It’s understandable why most MBA students don’t want to focus on their finances. After committing to spend over $100 grand on your education, you’re forced to watch your net worth deplete with every single tuition payment. As business school students, you’ve made an investment in your career and have forsaken earning significant income for two years.
Despite these conditions, your time at business school will go by much faster than you expect. Before you know it, you’ll be wrapping up your degree, earning a new six figure salary, and be forced to manage your finances once again. Therefore, paying some attention to your financial health during business school can definitely go a long way in helping your future.
Check Your Credit Report Three Times a Year
Before starting business school, you’re likely going to quit your job, change your address, apply for student loans, and open or close bank and credit card accounts. Having all of these transactions within such a short period of time puts you at higher risk for identity theft. Therefore, it’s important to take measures to protect yourself. The easiest way to do so is to check your credit report frequently.
Annualcreditreport.com is a website that allows you to check your credit report for free. You can perform this check once per year with each of the three major credit reporting agencies, giving you three total reports annually. Make sure you go to the correct website linked above, as there are several legitimate-looking websites offering free credit score checks that are really just scams. For those of you on the quarter system, you can just remember to have your credit checked at the end of each academic period.
Rebalance Your Portfolio Once a Year
As you get older, you naturally become less tolerant of risk. Savvy investors know that your investment portfolio should adjust to match these changes, which is basis for the concept of balancing your portfolio. If you haven’t been properly balancing your portfolio before you started your MBA, business school is a great time to start.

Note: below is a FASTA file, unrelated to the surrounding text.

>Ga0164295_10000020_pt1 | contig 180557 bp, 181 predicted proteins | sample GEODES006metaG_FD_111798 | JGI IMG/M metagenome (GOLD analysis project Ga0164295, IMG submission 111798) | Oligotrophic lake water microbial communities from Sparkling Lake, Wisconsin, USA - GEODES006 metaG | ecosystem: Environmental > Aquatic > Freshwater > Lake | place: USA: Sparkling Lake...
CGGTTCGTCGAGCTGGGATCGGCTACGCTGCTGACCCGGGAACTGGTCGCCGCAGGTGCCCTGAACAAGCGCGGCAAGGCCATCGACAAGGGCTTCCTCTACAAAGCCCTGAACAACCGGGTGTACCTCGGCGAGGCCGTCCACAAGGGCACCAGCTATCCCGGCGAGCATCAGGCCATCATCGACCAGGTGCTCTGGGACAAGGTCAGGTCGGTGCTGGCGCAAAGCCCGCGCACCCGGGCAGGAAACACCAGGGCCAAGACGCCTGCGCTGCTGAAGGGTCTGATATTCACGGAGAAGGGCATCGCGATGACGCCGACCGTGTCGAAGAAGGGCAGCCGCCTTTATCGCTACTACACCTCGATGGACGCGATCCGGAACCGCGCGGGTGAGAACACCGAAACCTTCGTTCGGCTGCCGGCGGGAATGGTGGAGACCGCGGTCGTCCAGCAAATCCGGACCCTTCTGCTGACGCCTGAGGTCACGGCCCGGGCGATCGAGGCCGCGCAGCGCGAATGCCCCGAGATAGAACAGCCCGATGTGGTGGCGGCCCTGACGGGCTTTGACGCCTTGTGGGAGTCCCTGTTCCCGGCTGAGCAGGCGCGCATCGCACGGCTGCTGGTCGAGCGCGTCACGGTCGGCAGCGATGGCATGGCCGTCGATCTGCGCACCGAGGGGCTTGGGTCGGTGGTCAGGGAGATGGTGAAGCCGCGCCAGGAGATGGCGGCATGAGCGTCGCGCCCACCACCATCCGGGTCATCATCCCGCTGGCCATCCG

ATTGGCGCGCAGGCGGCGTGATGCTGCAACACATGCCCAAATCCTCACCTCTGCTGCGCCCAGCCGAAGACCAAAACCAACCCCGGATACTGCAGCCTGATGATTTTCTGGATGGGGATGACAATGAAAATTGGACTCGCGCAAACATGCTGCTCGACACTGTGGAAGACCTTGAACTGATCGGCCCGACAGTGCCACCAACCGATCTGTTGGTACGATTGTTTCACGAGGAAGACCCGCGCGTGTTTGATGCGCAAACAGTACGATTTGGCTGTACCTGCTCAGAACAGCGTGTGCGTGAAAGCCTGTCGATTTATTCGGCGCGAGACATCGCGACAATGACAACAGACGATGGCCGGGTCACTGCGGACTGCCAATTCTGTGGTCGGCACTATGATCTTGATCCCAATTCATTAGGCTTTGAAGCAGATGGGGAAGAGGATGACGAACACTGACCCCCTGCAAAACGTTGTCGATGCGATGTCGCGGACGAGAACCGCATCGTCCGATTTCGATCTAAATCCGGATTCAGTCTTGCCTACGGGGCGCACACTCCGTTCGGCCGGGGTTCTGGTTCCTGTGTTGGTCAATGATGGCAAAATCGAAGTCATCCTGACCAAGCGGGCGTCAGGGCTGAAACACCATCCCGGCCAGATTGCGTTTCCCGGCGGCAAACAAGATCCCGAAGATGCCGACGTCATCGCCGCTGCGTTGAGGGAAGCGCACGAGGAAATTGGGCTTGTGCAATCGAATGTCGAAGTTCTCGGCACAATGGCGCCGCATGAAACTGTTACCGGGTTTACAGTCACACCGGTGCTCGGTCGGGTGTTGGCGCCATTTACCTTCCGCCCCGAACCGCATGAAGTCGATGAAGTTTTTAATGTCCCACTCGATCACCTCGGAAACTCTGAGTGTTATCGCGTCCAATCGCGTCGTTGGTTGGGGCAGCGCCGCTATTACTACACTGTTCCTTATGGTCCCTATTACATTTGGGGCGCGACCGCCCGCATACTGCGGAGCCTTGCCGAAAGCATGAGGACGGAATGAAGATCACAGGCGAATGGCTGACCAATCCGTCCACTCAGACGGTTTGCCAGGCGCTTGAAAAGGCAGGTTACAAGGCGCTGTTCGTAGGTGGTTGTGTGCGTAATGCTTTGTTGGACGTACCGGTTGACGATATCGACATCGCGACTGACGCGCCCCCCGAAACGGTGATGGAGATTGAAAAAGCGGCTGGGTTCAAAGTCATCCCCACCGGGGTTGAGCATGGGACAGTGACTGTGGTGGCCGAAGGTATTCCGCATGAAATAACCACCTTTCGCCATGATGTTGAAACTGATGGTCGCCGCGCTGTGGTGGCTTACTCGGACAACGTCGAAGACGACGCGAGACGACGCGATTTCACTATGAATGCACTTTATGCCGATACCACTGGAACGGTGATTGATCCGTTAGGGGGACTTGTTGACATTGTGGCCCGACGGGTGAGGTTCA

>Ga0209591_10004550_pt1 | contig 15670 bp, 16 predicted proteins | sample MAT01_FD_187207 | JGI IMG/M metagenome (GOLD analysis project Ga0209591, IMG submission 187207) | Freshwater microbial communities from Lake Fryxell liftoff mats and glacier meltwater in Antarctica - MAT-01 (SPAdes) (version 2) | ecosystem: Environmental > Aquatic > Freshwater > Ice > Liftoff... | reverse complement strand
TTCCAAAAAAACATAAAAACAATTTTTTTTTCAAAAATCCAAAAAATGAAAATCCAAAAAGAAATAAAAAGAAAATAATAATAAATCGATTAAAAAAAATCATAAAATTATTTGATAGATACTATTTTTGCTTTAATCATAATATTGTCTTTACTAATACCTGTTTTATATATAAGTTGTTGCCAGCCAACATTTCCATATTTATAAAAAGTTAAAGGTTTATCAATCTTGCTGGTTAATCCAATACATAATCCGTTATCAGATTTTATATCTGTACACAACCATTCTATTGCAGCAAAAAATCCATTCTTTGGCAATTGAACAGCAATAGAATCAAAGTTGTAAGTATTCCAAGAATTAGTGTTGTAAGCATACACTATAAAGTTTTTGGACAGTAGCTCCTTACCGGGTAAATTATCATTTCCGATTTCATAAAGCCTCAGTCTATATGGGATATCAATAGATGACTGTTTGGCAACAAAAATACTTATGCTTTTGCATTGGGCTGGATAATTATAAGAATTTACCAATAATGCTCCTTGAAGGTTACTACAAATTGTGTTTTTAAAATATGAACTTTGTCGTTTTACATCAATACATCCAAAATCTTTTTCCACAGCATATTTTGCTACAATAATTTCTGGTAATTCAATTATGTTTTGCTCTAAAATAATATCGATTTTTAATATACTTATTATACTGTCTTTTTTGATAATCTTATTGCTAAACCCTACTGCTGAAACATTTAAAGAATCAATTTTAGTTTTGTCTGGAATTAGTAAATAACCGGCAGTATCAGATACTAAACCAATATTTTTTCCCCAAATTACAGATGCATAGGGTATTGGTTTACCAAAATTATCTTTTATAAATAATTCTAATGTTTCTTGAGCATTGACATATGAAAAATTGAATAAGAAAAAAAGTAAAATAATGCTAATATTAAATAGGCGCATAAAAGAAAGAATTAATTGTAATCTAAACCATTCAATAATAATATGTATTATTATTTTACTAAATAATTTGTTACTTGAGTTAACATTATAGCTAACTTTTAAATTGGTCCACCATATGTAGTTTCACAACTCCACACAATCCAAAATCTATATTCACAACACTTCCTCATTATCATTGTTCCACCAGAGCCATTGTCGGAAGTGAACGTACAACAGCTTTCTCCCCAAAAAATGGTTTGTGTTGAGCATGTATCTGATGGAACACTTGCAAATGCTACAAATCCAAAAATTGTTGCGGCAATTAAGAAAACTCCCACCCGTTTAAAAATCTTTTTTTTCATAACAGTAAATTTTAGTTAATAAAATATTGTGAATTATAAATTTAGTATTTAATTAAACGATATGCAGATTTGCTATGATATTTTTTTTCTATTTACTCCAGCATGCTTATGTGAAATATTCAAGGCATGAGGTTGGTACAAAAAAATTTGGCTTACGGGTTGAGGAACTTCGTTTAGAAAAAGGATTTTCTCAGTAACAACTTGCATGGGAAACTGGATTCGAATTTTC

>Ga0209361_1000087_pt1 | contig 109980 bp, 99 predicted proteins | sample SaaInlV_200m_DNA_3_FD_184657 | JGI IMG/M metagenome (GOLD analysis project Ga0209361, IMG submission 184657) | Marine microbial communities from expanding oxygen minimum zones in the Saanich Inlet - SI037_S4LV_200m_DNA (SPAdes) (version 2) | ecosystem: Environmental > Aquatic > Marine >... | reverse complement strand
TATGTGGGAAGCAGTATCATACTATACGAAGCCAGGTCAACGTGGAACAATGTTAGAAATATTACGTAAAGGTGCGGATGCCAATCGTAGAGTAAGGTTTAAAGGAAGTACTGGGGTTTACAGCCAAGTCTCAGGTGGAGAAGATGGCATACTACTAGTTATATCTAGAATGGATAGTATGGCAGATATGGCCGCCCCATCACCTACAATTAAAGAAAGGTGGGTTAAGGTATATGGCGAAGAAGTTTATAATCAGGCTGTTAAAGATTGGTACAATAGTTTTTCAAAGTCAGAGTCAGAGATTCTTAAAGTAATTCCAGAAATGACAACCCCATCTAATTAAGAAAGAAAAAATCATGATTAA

A simple rule for balancing your portfolio is to invest your age in debt. If you’re 25 years old, you would have a portfolio of 25% debt and 75% equity. A more aggressive rule is to invest your age minus 10 in debt. In this scenario, the same 25 year old would invest only 15% debt and 85% in equities. My personal opinion is that, if your investment allocation is anywhere between these principles, you should be in good shape.
Portfolio rebalancing is something that should be done periodically and consistently; it shouldn’t be used to time the market. Setup a specific date to balance your portfolio properly, and when the time comes, make the adjustments regardless of how the market is performing. The hallmark of good investing is good discipline.
Rollover Your 401K Early
This advice is somewhat obvious, but it’s surprising how many MBAs don’t perform this transaction. The vast majority of incoming students will have some sort of employee sponsored retirement plan from their previous job. Circumstances will vary by employer, but if you neglect to rollover your retirement funds into a new account, you can lose control of how the assets are invested and are typically no longer able to make contributions.
The reason why so many MBA students don’t go through with a rollover is simply because it’s a cumbersome process. You can’t go to a website, check a few boxes, and have your money transferred. For a typical rollover, you’ll need to fill out paper forms, get a stamp from a physical bank branch, and pay a fee to get your money to a new investment account. It’s definitely annoying, but you should invest the time to get this out of the way before your MBA begins. That way you don’t run the risk of losing control of these assets for two years.
Invest in Index Funds Rather than Individual Stocks
Index investing is good advice for any period of your life, but it makes even more sense when getting your MBA degree. By getting an MBA, you’re already making a significant bet on the market. If the market is booming when you graduate, you’ll probably have a great salary. If the market tanks right before you graduate, your starting salary will probably reflect these conditions.
Don’t amplify this wager by taking extraneous risks and betting your retirement funds as well. Use sound index investing principles, which will guarantee you the market return with the lowest investment fees possible. And unlike your MBA wager, you aren’t forced to “cash out” after two years. Therefore, the state of the market when you graduate is irrelevant to your retirement portfolio. The best place to start with index investing for those without experience is with Vanguard.